At a Special Committee Meeting held on 10th January, the five members present approved the making of a new set of gates and authorised the sending of letters to traders denying any liability for the stoppage, which was then expected to last six weeks. Mr Bradley, Superintendent of the Severn Commission, was to be asked in to examine the scene to assess damage to the lock, and a letter sent to the owner of Alfreda saying that the canal company would hold him responsible for the costs
The Clerk had already informed the Sharpness Dock Company that the necessary lowering of the pound below the lock needed to recover the sunk boat and fit the new lock gates might affect the supply of water to their canal from the River Frome. This led to a series of discussions with the Dock Company's engineer, Mr Cullis, as to the necessity of damming the pound before lowering the water level at the lock so as to avoid damage to the aqueduct near Whitminster weir. As the River Frome was in flood, it was feared that the amount of water passing through the culvert under the aqueduct, for which there were no plans, could be enough to break through if the aqueduct was emptied. It was not until 1st February that it was agreed that a dam would be necessary. The original estimate for the dam was £50, but when its position had to be changed to avoid the bed of the old River Frome, the final cost of damming the canal was £185, though £20 of this was later refunded by the Dock Company. But even when the dam was in place, heavy rain filled the lowered canal, and it was not until the Dock Company loaned the Stroudwater a heavy duty pump on March 4th that the canal could be drained after two days of pumping.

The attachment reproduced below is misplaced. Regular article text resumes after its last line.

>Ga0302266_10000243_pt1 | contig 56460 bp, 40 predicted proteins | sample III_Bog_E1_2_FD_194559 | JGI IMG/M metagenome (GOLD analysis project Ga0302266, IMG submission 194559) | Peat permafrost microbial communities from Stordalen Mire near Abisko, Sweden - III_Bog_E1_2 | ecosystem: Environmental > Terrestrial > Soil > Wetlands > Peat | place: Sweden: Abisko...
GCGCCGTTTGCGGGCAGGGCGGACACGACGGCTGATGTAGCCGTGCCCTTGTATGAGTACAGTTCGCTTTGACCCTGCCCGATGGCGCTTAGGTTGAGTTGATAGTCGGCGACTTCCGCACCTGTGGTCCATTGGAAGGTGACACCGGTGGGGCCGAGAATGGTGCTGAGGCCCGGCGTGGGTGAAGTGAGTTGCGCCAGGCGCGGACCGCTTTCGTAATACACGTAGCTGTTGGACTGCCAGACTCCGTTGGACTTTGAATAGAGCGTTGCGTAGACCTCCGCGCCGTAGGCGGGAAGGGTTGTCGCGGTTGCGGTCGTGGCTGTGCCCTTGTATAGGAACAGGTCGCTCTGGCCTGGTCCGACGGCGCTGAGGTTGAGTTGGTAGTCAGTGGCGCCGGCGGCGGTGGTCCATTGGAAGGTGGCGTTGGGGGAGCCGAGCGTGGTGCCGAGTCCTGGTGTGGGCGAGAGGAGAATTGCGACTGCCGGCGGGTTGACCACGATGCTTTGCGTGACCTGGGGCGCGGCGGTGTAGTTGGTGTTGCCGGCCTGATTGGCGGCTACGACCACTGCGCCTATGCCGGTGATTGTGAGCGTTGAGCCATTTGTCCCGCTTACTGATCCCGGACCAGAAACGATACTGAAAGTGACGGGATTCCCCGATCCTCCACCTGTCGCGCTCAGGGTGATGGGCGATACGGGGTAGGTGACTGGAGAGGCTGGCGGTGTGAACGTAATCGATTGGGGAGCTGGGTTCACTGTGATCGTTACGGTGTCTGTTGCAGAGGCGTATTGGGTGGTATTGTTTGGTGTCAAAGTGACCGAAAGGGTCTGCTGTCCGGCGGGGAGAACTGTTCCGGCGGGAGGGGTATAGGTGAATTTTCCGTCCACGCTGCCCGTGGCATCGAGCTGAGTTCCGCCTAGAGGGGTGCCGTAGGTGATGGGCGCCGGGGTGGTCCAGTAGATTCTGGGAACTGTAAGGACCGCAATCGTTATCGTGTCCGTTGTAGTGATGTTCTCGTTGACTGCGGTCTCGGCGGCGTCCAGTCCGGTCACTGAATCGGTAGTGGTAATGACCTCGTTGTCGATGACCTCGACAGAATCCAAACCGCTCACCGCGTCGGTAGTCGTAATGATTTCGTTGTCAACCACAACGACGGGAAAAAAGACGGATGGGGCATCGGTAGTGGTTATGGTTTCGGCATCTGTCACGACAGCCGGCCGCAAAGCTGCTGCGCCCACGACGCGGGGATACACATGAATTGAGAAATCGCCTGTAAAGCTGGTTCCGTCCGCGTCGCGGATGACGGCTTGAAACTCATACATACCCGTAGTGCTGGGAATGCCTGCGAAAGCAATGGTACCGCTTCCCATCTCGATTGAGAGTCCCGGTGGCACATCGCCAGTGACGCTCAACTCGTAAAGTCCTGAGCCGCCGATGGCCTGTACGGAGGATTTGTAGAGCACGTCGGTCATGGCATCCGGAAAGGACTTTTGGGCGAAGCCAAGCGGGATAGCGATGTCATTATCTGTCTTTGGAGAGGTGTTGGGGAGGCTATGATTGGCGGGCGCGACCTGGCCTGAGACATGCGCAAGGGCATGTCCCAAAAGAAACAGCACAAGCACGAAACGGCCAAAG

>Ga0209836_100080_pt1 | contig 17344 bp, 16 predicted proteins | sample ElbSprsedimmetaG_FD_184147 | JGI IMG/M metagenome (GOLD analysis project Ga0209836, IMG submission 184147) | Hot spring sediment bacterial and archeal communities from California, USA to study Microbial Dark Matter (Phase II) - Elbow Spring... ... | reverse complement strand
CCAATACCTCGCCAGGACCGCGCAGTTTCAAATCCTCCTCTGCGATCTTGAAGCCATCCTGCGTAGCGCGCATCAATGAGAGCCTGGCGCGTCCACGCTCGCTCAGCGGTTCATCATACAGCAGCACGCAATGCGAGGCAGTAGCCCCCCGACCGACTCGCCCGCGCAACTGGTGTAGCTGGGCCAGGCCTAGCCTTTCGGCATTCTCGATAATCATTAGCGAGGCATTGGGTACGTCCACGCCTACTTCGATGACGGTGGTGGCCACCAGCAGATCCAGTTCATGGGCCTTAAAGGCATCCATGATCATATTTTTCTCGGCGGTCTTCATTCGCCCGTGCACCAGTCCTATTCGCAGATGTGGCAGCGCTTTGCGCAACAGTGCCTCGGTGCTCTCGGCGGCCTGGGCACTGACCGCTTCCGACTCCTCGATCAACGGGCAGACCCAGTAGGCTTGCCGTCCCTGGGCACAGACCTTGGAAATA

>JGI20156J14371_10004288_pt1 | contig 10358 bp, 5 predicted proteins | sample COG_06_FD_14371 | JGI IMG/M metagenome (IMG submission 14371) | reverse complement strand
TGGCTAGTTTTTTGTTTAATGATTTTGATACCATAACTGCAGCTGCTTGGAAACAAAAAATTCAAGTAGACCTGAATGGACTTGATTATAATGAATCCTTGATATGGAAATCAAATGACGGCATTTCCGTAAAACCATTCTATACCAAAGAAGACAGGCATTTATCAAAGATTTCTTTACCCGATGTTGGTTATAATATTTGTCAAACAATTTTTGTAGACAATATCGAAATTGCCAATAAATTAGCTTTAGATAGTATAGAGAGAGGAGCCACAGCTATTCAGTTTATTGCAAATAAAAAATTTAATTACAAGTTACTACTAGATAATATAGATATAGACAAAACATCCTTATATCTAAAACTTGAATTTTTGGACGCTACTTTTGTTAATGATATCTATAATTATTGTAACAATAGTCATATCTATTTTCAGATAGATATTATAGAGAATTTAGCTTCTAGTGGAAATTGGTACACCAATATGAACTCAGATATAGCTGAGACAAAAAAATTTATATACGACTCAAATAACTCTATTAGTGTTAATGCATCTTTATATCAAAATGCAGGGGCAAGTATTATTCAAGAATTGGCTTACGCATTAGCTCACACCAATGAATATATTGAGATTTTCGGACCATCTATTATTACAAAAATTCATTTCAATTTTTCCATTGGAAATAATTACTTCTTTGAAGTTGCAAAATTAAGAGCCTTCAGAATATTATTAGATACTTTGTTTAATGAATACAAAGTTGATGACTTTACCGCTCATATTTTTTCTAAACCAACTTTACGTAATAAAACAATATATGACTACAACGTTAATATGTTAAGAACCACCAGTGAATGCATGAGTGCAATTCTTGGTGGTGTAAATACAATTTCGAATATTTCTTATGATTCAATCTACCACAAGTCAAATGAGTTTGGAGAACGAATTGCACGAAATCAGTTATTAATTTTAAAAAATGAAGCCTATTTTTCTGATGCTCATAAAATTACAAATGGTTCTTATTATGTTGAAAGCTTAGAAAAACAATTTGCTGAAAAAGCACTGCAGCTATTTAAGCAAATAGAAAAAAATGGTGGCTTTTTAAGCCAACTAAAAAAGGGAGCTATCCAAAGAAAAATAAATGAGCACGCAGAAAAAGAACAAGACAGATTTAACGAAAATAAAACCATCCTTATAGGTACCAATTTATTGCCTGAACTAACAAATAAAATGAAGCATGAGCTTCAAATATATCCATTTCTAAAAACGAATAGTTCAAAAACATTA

The lower set of lock gates were destroyed in the accident. The new gates were delivered on 12th February and lowered into the lock two days later, but they could not be fitted until the canal had been emptied by the pump. By now traders were pressing for the canal to reopen, with Abdela & Mitchell being particularly keen for reopening on the 10th March so they could get one of the boats they had built at Brimscombe down to Newport in time for shipping on the 12th. But it was not until 12th March that the canal could be reopened to traffic and the Ministry of Transport informed that the repairs had been completed almost ten weeks after the original accident.
The total cost of the repairs was reported as £781 15s, though this included £225 for loss of trading, based on 1922 trade. The lock gates cost just under £200 to make, to which was added £112 to remove old gates and fit the new ones. Clearing and reclaying the emptied canal cost £44.